I never got third degree grilling at Heathrow, and always do at Aberdeen. Not to say its a good idea, but they ask a lot of personal questions. When my folks came to Scotland for our wedding, my dad was kept at the questions for some time, as I'd not remembered to give him our home address in Scotland, and they were suspicious about his coming in for his American daughter's wedding to a Scot. We were on the other side of the glass waiting for him, and he said so, but they didn't come to see, just kept asking more and more questions, like how we met and even my dad didn't and couldn't know the more intimate details.

So anyhow, I found in the past year to simply look straight at them and answer only what they ask. Fewest words possible and don't look all worried.

You seem to be the one worried about the age difference.

I'm sure the border agent simply wanted to check him out to your story. 24 is an adult. If you were 16 or 18, then I too would want to know his background.

What question exactly are you trying to ask? If the age difference is a problem here or how to get through immigration/border questions? Or saving money to bring him to the USA? Because gobs of stuff is needed to prove, and you'll read much on the threads here on how to navigate the proof and documentation.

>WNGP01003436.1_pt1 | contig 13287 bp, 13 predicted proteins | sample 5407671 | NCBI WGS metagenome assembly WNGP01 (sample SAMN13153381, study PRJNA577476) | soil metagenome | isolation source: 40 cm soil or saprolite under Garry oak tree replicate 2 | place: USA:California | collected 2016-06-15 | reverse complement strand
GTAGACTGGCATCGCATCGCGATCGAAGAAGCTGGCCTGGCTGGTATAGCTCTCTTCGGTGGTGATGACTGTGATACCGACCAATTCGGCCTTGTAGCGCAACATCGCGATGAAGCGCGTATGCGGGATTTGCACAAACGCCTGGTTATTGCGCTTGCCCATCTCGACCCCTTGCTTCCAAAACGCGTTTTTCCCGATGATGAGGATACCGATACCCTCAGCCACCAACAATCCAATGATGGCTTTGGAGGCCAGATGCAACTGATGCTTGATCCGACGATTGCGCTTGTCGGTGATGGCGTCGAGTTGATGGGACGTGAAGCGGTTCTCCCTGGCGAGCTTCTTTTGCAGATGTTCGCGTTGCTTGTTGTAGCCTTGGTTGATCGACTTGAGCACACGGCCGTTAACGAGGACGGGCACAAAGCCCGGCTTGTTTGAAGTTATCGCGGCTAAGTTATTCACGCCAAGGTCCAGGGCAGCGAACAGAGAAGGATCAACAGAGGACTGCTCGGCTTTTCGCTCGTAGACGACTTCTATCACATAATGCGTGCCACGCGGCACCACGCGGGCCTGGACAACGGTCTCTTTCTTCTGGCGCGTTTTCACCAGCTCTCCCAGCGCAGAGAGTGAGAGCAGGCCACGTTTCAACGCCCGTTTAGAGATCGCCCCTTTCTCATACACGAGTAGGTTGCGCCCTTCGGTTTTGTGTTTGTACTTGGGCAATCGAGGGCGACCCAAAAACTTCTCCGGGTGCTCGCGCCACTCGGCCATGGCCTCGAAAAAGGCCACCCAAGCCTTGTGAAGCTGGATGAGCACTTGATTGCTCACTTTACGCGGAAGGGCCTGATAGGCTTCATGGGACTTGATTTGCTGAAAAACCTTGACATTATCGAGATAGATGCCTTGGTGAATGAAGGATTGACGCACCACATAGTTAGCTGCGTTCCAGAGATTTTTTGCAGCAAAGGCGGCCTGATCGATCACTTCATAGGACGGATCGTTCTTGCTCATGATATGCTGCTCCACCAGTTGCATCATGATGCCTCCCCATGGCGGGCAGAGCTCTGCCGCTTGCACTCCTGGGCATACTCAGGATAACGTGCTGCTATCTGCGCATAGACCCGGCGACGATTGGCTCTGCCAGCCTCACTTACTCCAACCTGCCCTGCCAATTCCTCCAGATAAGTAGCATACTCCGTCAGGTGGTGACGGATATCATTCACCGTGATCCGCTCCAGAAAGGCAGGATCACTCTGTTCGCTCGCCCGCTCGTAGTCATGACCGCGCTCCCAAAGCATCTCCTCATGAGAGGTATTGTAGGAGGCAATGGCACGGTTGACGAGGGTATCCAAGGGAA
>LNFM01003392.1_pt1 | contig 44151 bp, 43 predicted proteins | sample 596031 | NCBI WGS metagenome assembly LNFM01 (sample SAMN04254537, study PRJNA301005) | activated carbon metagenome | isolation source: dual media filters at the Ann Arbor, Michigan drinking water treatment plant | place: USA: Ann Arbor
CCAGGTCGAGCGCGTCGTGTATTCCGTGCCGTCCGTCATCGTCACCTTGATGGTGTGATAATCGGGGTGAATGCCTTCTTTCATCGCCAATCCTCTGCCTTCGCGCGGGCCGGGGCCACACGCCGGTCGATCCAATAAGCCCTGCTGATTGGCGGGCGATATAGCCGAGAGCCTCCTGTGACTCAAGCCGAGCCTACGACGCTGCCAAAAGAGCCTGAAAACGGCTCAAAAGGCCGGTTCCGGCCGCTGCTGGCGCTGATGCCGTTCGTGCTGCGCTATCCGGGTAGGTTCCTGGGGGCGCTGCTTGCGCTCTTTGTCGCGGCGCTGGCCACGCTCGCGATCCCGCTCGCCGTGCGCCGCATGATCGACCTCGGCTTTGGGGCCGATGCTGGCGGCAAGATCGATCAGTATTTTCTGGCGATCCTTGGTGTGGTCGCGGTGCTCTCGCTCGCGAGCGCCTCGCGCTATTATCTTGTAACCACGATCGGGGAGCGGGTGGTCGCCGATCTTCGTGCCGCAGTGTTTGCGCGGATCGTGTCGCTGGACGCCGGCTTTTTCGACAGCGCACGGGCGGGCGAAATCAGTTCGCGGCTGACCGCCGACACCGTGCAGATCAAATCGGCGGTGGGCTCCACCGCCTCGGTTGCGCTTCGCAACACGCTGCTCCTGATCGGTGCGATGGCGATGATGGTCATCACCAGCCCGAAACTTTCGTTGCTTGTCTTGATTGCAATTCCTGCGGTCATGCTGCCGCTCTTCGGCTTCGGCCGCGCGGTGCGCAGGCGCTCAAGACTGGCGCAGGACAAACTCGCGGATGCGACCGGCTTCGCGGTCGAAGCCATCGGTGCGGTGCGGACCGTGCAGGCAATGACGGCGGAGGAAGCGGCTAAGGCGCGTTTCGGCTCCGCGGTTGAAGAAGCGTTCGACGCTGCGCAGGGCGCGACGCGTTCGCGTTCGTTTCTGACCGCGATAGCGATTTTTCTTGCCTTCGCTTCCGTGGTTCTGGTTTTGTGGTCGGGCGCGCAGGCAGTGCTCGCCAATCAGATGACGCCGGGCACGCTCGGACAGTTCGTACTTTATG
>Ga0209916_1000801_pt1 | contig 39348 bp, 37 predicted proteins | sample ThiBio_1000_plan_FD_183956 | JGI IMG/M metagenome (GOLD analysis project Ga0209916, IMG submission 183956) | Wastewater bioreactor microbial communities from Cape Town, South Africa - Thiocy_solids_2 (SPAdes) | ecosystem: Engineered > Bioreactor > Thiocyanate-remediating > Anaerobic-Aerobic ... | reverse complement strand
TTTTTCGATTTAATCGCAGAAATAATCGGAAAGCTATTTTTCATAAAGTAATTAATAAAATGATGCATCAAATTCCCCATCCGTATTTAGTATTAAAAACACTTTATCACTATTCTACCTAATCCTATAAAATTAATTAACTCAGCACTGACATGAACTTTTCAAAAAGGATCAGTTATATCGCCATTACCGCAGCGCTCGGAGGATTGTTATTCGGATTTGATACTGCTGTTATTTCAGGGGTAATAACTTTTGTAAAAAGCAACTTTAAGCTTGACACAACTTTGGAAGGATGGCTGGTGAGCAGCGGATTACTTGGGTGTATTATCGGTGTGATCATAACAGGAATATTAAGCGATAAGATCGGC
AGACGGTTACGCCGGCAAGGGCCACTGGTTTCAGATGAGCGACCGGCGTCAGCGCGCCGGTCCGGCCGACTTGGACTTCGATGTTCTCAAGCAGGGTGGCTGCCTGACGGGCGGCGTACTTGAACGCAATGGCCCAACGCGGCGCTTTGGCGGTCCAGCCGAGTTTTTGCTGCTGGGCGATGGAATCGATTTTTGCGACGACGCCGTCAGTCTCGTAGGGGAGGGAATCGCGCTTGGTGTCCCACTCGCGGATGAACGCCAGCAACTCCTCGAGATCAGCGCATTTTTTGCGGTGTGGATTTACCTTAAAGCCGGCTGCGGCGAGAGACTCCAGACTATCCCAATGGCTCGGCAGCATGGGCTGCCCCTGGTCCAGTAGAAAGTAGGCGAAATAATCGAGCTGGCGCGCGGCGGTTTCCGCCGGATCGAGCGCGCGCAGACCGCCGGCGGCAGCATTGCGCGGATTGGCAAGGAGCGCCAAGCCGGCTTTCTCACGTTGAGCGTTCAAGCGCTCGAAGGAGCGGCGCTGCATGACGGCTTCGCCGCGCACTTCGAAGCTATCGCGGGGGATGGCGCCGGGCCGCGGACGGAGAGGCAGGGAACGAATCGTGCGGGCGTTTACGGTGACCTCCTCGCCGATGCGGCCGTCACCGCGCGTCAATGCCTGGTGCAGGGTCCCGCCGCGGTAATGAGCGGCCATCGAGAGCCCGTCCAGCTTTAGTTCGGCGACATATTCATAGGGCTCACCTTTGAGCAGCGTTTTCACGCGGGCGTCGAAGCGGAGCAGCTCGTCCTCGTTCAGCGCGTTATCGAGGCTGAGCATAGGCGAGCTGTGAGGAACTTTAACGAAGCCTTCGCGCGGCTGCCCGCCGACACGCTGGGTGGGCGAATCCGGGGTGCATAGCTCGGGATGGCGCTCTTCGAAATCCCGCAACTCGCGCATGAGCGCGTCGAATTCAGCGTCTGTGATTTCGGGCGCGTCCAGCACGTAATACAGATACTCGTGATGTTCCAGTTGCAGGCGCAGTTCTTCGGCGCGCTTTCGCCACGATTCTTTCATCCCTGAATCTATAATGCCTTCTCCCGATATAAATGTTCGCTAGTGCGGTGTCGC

This forum is for expats in Britain, so you may find more information on other expat forums on obtaining visas for a British citizen to the USA. Here you'll find more help in getting any visas you may need as a US citizen coming here on a UK fiancee or spouse visa.
 

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Hi and welcome to the forum.

I've moved your post out into a thread of its own to see if we can attract a few more responses. I suspect, however, that the combination of your age difference and the fact that most of your relationship has been on an online basis is going to cause you problems.